Britain's wounded economy is finally healing after narrowly dodging an unprecedented triple-dip recession, says the Bank of England deputy governor Paul Tucker.
A preliminary estimate from the Office for National Statistics, based on less than half of the available data, shows GDP growing by 0.3% in the first three months of the year, following a 0.3% contraction in the quarter before.
The economy was lifted to growth by the service sector, where output defied expectations. Cold weather also helped boost the energy industry's output.
"We shouldn't get too excited by one quarter, but looking over the past year it's perhaps not as bad as the headline figures suggest, so I think there's a long way to go but there's certainly reason for hope," Tucker said in an interview with The Journal, a newspaper in the north east of England.
He also cautioned that Funding for Lending (FLS), the Bank of England's flagship credit easing scheme, will not alone lift the slumped economy to recovery.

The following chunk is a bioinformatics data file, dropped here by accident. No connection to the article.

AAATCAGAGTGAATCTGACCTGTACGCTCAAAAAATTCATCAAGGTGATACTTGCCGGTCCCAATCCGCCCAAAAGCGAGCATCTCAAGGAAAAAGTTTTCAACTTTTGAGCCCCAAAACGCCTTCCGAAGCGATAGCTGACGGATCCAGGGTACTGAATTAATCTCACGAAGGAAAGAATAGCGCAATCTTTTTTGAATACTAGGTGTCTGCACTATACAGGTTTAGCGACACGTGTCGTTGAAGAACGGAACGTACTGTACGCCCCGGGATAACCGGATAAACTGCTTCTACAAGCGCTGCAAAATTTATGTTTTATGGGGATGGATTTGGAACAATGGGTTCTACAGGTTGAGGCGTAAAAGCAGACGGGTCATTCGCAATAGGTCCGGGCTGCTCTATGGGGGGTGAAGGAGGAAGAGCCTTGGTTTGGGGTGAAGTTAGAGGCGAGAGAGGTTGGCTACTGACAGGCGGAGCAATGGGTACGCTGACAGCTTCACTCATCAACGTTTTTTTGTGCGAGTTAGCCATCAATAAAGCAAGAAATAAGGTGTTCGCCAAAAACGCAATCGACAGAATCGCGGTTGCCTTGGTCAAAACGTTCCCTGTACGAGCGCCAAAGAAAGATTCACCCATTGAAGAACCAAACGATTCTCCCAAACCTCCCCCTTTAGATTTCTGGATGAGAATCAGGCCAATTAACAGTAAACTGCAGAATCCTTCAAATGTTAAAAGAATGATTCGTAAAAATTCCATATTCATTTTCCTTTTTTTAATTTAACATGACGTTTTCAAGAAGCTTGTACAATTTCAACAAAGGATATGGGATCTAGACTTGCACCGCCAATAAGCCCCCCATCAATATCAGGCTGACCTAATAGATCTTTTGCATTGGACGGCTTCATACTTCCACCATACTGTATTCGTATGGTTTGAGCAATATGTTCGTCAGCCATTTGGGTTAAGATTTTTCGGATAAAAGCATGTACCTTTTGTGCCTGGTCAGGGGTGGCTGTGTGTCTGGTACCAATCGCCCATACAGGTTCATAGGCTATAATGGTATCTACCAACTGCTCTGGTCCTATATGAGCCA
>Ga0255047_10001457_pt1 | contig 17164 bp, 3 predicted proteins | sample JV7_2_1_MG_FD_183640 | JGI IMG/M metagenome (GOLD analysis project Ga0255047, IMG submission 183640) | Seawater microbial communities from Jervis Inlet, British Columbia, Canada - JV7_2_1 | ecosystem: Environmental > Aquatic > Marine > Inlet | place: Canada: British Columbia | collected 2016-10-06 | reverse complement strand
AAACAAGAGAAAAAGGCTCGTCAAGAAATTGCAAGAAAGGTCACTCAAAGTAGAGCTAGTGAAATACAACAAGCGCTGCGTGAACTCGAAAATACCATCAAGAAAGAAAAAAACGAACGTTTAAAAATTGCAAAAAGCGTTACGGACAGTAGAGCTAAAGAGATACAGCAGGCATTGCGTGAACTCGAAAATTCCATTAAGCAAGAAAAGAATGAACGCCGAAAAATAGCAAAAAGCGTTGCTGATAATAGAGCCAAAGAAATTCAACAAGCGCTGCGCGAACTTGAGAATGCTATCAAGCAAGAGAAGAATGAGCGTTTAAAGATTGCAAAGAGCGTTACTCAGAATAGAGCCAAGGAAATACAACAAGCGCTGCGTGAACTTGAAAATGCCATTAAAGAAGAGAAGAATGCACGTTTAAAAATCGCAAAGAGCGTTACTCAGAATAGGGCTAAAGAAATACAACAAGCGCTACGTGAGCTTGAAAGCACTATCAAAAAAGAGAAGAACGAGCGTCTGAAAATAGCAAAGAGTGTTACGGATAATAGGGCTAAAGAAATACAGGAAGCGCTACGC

"This is no silver bullet, but we should do what we can to improve the supply of credit in the economy and I think this can be a real help," he said.
FLS came under fire for only having an impact on mortgage borrowing costs and not doing enough to improve the availability and affordability of credit for small firms. Lending to businesses plunged by £4.8bn in the three months to February.
It works by the Bank of England offering cheap loans to banks. The value of these discount loans is tied to banks' total stock lending to consumers and small businesses. This, it was hoped, would offer a significant financial incentive for banks to increase their lending to these parts of the economy.
The scheme was expanded by Chancellor George Osborne to skew it towards incentivising cheaper credit for businesses.
Osborne extended FLS by a year, so it will now last until 2015. The Treasury also made FLS so that for every pound a bank increases its lending specifically to SMEs in 2014, it can access five times that in discount borrowing from the BoE. For the rest of 2013, this ratio is even better at 1:10.
Before the change, the ratio was 1:1.
FLS will also be extended to include non-bank lenders - such as invoice finance houses - owned by banking groups taking part in the scheme. This means the parent banking group will be able to count lending to SMEs by its non-bank arms in its total when calculating how much they can borrow at the cheap rate.